They have been a staple in most contemporary post-hardcore discussions thanks to a healthy musical blueprint and strong fan base. Having made their first trip to Australia earlier this month as part of the ‘Loveless’ tour, Killyourstereo.com caught up with Californian outfit A Skylit Drive when in Melbourne. Drummer Cory La Quay discusses the band’s new album and impressions of our country.
A very easy one to start off with Cory, how are you enjoying Australia?
So far it has been pretty good. It’s our first time in Australia so we didn’t really know what to expect. The kids that have come to the shows have been responsive. It has been really nice – Brisbane, the first night, turned out really well.
As you were saying there about it being your first time in Australia, I know you probably don’t know what to anticipate as you just alluded to, but did you have any basic expectations?
Honestly, we were just pleasantly surprised. The only thing I knew coming into Australia was that it is a little more expensive than America, but either way we’ve never been here in our entire lives and it’s a dream come true. Regardless, we are happy to be here and thankful to the kids for coming out to the shows.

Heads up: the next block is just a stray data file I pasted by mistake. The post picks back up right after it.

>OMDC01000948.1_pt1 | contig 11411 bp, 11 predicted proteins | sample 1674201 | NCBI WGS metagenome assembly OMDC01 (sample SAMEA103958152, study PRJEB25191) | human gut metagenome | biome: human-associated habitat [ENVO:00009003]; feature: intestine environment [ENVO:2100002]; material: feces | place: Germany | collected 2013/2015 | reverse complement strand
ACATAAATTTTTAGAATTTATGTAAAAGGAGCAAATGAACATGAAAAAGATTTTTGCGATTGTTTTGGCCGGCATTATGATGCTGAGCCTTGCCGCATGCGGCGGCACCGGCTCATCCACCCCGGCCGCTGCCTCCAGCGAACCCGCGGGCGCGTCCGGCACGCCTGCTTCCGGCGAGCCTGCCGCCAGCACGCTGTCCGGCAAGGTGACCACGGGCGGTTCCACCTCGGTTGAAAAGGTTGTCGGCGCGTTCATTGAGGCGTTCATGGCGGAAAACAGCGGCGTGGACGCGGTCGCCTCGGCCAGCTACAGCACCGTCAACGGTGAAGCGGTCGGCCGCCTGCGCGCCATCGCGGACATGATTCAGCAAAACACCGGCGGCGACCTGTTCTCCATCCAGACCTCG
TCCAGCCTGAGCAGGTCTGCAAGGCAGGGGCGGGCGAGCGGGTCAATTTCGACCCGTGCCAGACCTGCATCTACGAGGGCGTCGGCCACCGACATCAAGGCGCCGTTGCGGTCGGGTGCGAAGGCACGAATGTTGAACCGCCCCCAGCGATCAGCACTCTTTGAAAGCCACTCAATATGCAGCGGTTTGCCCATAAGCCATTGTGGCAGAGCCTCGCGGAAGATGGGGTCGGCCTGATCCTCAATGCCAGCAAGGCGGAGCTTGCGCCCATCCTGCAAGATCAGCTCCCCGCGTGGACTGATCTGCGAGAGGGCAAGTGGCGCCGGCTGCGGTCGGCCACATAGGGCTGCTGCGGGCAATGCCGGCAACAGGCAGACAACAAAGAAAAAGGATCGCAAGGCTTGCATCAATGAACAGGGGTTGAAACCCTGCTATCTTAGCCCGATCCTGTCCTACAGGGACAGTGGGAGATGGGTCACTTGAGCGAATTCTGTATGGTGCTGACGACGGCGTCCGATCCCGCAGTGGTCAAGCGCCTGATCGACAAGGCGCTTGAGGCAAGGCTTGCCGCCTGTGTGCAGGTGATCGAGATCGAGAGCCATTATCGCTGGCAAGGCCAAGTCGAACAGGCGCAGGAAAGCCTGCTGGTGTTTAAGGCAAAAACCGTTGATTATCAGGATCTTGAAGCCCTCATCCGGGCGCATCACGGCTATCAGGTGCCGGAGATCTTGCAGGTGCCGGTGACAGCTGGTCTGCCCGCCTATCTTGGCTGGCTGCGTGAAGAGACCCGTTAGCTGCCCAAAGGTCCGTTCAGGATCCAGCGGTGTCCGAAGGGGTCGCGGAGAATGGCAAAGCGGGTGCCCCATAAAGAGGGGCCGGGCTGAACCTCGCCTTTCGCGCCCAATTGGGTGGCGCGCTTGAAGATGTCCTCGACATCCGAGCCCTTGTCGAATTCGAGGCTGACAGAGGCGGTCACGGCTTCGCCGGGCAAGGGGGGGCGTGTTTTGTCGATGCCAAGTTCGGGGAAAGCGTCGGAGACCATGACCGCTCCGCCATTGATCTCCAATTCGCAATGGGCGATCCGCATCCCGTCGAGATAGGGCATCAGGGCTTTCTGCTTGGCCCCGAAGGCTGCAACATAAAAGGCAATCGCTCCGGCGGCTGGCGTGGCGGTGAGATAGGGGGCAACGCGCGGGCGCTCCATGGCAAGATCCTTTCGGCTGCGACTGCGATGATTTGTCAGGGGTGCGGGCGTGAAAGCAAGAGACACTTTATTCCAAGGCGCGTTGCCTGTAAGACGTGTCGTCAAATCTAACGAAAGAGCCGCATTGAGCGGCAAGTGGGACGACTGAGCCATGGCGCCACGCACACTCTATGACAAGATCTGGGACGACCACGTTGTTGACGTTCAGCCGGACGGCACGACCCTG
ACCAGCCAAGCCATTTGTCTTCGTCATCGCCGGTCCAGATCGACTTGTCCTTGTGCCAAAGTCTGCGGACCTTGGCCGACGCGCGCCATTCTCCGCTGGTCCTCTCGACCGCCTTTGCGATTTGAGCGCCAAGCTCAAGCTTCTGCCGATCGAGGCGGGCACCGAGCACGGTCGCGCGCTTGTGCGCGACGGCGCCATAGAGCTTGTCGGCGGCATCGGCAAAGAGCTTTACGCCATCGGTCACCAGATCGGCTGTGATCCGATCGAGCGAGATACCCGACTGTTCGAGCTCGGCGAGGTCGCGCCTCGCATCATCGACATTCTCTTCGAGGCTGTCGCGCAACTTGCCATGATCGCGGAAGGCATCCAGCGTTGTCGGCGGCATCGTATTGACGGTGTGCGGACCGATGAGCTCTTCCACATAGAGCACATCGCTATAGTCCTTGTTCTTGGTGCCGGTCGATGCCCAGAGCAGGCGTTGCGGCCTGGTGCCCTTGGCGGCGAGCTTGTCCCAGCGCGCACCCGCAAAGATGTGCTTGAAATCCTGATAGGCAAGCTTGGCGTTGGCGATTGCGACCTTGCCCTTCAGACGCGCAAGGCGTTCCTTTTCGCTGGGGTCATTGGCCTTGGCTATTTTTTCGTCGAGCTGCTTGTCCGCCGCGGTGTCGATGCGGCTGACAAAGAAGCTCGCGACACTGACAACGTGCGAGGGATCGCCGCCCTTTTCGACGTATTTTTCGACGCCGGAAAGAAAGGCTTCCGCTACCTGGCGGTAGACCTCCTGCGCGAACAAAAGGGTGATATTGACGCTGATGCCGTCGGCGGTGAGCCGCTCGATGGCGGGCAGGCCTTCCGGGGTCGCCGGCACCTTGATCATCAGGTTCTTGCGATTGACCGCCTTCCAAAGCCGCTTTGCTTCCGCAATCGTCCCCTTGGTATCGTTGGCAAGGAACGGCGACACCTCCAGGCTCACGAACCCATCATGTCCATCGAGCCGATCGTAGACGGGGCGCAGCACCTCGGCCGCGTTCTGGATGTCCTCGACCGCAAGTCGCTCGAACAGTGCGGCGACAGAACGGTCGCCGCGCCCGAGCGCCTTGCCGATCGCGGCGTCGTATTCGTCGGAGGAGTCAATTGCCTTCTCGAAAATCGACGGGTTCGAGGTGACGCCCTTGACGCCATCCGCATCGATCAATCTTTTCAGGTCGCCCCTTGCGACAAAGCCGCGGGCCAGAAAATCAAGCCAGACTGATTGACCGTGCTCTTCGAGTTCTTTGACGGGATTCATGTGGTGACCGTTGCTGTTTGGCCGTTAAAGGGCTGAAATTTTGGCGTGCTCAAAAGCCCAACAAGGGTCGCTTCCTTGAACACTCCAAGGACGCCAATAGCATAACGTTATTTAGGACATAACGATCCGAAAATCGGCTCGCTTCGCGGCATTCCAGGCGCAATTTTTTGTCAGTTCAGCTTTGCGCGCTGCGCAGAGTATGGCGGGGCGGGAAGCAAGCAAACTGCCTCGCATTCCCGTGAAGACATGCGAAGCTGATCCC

How you made the remark there about things being more expensive, a lot of bands mention that, how difficult has it been from that perspective?
I kind of planned for it. It’s not a big deal; we’re definitely getting by. We are only here for two weeks anyway, so we’re not going to go through tonnes and tonnes of money. It is what it is – there are parts in America that are expensive too.
Shows aside, what has taken your fancy about Australia?
I really enjoyed Brisbane and I really enjoyed Sydney [too]. The first day in Brisbane, we did get to go to the koala sanctuary, which was absolutely amazing. I love animals. That was a great experience getting to hold a koala bear and see all the kangaroos. That really stands out to me.
They might be similar, however what have you observed in terms of differences between Australian audiences as opposed to those in US and Europe?
There’s not too much difference. Probably compared to Europe, audiences are a lot more responsive here. It’s pretty much the same everywhere you go depending on the [specific] place. Some Asian countries and also South American countries they are all really responsive. I’d say here it’s pretty similar to the States.
In the States it’s a lot of All Ages shows, but here’s there’s more separation with exclusive 18+ or underage shows.
Yeah, we’ve never done stuff like this. Usually it’s all ages shows [over in the States]. It’s new to us, but hey it’s cool, both types of shows have turned out great.
Australia is probably a good case study for the new album because it’s one of the first places you’ve toured since the album was released. A lot of bands make the remark that an album’s success is usually measured by how it is received live. How relevant is this to A Skylit Drive?